Razor Clam Digs Ok'd For Twin Harbors,mocrocks & Copalis
Twin Harbors will open for razor clams Oct. 14
along with two other beaches
OLYMPIA – Twin Harbors will open to razor clam digging along with Copalis and Mocrocks beaches when the fall season gets underway Oct. 14.
Shellfish managers gave the OK today on a six-day razor clam dig beginning Oct. 14 at Twin Harbors after marine toxin tests indicate clams there are safe to eat. Last week, the Washington Department of Fish and Wildlife (WDFW) approved a three-day opening (Oct. 14 through Oct. 16) at Copalis and Mocrocks beaches.
The Washington Department of Health (DOH) asked for an additional test on clams Monday at Twin Harbors because of a recent increase in toxin levels. However, tests conducted last week also found toxin levels at Twin Harbors met state health standards.
"This latest test shows toxin levels dropped over the weekend, allowing us to give the green light for digging at Twin Harbors," said Dan Ayres, coastal shellfish manager for WDFW.
The upcoming dig is approved on the following beaches, dates and evening low tides:
- Oct. 14, Friday, 5:55 p.m.; 0.2 feet; Twin Harbors, Copalis, Mocrocks
- Oct. 15, Saturday, 6:42 p.m.; -0.6 feet; Twin Harbors, Copalis, Mocrocks
- Oct. 16, Sunday, 7:28 p.m.; -1.1 feet; Twin Harbors, Copalis, Mocrocks
- Oct. 17, Monday, 8:16 p.m.; -1.4 feet; Twin Harbors
- Oct. 18, Tuesday, 9:04 p.m.; -1.4 feet; Twin Harbors
- Oct. 19, Wednesday, 9:55 p.m.; -1.1 feet; Twin Harbors
Under state law, diggers can take 15 razor clams per day and are required to keep the first 15 they dig. Each digger's clams must be kept in a separate container.
All diggers age 15 or older must have an applicable 2016-17 fishing license to harvest razor clams on any beach. Licenses, ranging from a three-day razor clam license to an annual combination fishing license, are available from license vendors around the state and WDFW's licensing customer service number at (360) 902-2464.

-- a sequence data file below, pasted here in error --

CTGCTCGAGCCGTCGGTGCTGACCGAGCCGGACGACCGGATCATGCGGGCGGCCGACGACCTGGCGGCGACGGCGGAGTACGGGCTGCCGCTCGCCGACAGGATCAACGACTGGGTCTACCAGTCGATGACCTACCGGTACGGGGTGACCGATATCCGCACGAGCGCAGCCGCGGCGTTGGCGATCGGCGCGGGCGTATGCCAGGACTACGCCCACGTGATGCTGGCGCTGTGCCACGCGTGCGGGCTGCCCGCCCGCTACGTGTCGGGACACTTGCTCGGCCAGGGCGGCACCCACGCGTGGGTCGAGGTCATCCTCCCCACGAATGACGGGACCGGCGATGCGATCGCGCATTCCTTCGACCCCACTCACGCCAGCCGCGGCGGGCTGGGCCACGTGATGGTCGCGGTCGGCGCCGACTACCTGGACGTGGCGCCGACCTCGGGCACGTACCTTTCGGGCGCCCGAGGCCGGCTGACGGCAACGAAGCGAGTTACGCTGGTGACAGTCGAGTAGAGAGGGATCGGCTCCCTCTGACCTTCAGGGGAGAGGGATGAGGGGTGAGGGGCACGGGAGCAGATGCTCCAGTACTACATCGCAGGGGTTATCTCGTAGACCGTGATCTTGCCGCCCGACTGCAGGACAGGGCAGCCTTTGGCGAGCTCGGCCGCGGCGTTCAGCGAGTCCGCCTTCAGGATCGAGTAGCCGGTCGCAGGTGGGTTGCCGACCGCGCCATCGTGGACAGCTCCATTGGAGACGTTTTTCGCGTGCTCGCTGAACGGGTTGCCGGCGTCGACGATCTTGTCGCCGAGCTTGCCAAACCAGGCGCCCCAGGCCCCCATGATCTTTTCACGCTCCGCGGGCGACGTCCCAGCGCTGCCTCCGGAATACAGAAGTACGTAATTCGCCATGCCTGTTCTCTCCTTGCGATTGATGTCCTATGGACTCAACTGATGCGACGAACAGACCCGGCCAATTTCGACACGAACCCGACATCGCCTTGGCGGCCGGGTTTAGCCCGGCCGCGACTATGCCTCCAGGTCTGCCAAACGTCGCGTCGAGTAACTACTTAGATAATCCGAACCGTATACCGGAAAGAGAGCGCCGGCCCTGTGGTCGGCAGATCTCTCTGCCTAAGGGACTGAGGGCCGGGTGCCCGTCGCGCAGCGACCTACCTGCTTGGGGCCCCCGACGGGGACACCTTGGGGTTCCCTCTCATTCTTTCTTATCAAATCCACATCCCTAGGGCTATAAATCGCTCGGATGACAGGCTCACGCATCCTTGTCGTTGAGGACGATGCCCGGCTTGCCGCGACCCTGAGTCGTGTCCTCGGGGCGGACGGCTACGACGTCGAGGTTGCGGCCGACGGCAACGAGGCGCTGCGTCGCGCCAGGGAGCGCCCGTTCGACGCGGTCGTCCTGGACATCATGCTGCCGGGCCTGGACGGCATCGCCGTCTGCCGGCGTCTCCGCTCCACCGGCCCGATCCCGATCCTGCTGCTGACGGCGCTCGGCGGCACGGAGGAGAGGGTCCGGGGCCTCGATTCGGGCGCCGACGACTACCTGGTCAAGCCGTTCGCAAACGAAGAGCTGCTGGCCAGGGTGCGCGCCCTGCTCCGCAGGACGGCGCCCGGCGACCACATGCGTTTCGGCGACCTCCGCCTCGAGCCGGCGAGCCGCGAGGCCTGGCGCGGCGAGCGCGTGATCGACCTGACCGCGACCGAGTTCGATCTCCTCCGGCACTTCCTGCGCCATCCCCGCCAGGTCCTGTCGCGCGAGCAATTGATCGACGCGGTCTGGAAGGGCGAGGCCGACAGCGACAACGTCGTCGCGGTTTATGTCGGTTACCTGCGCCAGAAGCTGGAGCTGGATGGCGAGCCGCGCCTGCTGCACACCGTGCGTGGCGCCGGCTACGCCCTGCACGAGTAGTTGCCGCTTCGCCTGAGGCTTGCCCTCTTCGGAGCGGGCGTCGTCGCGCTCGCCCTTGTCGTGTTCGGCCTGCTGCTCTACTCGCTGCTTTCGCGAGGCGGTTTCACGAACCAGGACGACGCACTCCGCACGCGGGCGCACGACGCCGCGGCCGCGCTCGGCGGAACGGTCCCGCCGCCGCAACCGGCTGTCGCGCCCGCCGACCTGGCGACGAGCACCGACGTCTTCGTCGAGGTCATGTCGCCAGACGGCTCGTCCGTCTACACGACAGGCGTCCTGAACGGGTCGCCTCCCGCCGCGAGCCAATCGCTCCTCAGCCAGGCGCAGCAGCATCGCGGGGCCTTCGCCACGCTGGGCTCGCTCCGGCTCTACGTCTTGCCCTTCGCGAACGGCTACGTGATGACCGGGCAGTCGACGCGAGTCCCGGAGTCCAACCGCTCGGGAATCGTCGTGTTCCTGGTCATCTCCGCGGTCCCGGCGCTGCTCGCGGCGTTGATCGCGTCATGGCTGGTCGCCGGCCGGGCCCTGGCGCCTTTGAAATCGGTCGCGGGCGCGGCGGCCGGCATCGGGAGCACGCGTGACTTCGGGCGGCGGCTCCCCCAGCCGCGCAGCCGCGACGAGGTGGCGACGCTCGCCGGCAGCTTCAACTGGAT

Ayres noted that Long Beach remains closed to razor clam digging. Tests there indicate domoic acid levels still exceed the amount deemed under state public health standards.
Last year, elevated levels of domoic acid forced state shellfish manager to cut short the spring razor clam season and delay the opening in fall. All ocean beaches in Oregon have been closed to razor clam digging since last month due to high levels of domoic acid, a natural toxin produced by certain types of marine algae.
WDFW will continue to monitor toxin levels on all Washington beaches. A list of tentative razor clam digs through Dec. 31, 2016, can be found on WDFW's webpage at http://wdfw.wa.gov/fishing/shellfish/razorclams/current.html
Meanwhile, DOH issued an interim health advisory recommending that people who eat large amounts of razor clams year-round reduce their consumption. A new study into health effects of long-term exposure to low levels of domoic acid in razor clams shows that people who eat more than 15 clams a month year round may experience memory problems.
For more information, visit DOH's webpage at http://www.doh.wa.gov/CommunityandEnvironment/Shellfish/BiotoxinsIllnessPrevention/Biotoxins/DomoicAcidinRazorClams